In March 2011, Hannah Byron, then a psychology student at University of Teesside, met a man outside a Middlesbrough bar, shared a taxi with him, and had consensual sex with him.
Byron, who is now 20-years-old, had recently split with her boyfriend, but wanted to win him back. So in the early hours of the morning, she concocted a scheme to do just that: she sent texts to the former boyfriend telling him she had been raped. The boyfriend called the police, and Byron "reluctantly" named the innocent man with whom she had consensual sex.
The innocent man was arrested at his home and detained in police custody for almost nine hours. According to a detective, the innocent man was put through an enormous amount of stress through being arrested and questioned over the false claim. If he had been tried for rape, he could have been facing a lengthy prison sentence. "It must have been a very harrowing experience for him,” a judge later said.
Byron's defense in putting an innocent man at great peril of losing his liberty was that her behavior was "very foolish."
The innocent man was released only after he showed the police a video of the sex act, which clearly showed he had not rape Byron. It is not clear if the innocent man would have been charged for rape if he had not revealed the video.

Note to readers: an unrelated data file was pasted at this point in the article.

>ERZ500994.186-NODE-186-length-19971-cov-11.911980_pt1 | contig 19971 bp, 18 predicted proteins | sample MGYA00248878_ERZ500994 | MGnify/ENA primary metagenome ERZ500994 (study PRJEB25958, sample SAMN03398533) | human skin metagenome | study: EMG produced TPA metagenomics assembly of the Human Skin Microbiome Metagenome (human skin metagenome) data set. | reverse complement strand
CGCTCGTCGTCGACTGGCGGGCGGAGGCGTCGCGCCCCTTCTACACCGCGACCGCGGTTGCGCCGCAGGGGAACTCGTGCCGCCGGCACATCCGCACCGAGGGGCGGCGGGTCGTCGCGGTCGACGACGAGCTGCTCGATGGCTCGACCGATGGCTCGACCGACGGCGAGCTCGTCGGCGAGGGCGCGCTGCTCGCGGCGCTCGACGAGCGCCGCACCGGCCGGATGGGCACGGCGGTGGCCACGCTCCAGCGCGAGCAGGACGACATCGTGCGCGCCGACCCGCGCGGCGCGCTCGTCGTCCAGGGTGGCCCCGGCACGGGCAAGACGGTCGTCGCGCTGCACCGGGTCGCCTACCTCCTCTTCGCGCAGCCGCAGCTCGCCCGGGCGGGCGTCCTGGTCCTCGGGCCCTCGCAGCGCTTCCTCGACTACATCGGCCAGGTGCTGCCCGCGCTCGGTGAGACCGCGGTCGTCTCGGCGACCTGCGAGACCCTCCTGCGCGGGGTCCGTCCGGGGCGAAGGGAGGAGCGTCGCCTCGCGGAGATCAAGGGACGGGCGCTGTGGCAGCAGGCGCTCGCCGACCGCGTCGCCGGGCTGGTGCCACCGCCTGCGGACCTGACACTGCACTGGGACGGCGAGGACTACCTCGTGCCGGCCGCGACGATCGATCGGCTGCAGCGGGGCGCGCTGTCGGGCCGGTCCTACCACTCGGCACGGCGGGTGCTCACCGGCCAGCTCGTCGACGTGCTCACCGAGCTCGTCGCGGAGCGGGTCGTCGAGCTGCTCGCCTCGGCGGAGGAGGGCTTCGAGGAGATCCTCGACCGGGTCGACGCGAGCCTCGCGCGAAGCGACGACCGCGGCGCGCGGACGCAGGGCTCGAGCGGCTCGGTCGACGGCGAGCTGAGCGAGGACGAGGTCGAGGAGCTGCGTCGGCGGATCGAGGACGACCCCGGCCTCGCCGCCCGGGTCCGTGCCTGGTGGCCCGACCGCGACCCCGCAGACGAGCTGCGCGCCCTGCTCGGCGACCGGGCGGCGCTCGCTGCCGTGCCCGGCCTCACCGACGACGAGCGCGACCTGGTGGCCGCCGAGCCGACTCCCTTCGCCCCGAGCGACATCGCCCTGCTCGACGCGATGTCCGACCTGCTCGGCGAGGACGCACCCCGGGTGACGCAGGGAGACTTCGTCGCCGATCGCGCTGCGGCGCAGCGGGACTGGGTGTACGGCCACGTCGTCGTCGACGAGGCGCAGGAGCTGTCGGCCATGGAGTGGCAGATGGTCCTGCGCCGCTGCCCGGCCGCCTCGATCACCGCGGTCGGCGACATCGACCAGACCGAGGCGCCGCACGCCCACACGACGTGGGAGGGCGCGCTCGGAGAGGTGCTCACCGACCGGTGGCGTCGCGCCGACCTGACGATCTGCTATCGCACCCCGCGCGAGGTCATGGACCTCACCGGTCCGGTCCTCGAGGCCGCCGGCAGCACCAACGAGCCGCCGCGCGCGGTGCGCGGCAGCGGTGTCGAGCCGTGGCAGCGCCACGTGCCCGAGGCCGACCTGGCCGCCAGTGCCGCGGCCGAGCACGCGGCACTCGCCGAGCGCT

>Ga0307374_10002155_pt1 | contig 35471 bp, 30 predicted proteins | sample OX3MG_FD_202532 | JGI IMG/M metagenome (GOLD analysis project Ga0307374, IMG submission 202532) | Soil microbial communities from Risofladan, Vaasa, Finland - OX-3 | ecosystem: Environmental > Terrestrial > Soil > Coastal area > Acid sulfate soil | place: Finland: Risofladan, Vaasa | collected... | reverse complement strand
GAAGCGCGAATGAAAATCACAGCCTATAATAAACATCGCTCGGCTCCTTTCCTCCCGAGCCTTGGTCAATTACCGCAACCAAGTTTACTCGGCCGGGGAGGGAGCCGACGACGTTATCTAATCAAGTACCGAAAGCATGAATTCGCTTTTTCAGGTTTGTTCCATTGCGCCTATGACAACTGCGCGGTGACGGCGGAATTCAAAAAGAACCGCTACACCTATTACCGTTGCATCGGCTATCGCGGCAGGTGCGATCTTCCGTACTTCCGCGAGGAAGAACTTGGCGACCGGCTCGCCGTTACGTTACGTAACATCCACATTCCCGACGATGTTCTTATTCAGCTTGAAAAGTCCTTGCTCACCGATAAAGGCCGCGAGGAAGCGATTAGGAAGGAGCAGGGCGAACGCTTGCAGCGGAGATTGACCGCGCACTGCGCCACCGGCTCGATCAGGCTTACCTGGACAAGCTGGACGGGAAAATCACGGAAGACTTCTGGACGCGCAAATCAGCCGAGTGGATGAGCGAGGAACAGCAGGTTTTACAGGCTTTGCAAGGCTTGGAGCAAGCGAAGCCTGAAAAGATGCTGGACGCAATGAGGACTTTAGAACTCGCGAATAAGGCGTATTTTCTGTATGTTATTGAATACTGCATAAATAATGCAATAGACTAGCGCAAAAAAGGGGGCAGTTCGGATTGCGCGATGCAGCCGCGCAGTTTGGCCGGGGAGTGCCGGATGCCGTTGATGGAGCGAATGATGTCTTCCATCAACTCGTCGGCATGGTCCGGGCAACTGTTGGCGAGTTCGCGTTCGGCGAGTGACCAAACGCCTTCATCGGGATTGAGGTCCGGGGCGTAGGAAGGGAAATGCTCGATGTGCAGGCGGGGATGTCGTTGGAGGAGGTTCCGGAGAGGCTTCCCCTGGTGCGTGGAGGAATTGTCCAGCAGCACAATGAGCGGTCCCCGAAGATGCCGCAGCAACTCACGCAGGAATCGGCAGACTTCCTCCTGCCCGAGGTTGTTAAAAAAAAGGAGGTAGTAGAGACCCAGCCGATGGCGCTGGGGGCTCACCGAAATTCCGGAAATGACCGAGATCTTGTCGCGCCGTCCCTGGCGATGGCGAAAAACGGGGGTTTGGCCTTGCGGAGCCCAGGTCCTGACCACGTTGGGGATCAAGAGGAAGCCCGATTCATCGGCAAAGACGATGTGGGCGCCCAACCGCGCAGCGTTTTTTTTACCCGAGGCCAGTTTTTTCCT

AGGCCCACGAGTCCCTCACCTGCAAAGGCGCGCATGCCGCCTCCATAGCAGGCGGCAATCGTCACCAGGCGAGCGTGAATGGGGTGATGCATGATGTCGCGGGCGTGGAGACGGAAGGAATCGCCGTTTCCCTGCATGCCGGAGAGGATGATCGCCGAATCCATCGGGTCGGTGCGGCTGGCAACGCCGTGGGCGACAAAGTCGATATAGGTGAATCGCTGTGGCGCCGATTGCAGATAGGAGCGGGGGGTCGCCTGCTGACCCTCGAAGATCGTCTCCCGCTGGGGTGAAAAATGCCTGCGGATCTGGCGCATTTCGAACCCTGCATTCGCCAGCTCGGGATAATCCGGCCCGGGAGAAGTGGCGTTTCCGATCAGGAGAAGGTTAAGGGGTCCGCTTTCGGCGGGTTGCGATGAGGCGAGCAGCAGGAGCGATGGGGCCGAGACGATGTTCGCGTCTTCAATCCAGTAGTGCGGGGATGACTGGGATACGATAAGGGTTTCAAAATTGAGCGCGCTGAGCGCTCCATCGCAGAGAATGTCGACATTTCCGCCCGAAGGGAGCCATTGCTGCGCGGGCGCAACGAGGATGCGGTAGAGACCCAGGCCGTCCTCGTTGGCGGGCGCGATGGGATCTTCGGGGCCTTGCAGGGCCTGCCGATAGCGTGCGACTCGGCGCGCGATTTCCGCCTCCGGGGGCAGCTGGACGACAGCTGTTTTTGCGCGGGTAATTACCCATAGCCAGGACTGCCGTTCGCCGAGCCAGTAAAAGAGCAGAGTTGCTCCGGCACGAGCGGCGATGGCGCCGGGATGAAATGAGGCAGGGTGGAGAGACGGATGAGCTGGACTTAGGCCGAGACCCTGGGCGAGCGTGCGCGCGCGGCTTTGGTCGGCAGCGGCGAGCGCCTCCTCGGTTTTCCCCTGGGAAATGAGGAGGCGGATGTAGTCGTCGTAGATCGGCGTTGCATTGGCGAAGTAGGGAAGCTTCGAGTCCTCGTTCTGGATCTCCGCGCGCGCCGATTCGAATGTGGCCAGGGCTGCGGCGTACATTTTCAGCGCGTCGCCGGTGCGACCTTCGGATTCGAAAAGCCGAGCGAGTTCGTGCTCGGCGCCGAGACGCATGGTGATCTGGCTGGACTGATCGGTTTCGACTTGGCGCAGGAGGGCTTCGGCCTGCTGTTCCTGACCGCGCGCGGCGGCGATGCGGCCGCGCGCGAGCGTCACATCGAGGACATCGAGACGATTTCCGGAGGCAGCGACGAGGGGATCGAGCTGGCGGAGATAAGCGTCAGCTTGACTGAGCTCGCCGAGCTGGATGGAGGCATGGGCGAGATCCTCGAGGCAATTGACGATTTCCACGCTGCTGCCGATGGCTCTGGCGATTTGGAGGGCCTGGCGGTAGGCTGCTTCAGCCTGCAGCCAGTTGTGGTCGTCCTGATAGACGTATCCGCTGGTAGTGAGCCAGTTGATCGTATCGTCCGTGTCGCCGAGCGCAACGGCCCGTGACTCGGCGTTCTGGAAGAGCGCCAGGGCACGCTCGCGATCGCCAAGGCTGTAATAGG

Byron pleaded guilty to perverting the course of justice but convinced a judge not to send her to prison. Her defense was that she got caught up in “a snowballing situation.” If she had told police the truth, it might have subjected her to criminal charges and jeopardized her chances of reuniting with her former boyfriend. Her barrister made it clear to the court that she "did not want not make the complaint," but did anyway.
Judge George Moorhouse gave Byron a 12-month prison sentence, suspended for two years, with a supervision requirement for 12 months and ordered to carry out 150 hours of unpaid work. The judge told her that she had avoided prison “by a short whisker."
Detective Constable James Emery said the victim of the malicious report was relieved that the case is now at an end. He said that such allegations are a drain on police resources and after the sentence genuine victims of sexual assaults may be put off from approaching police.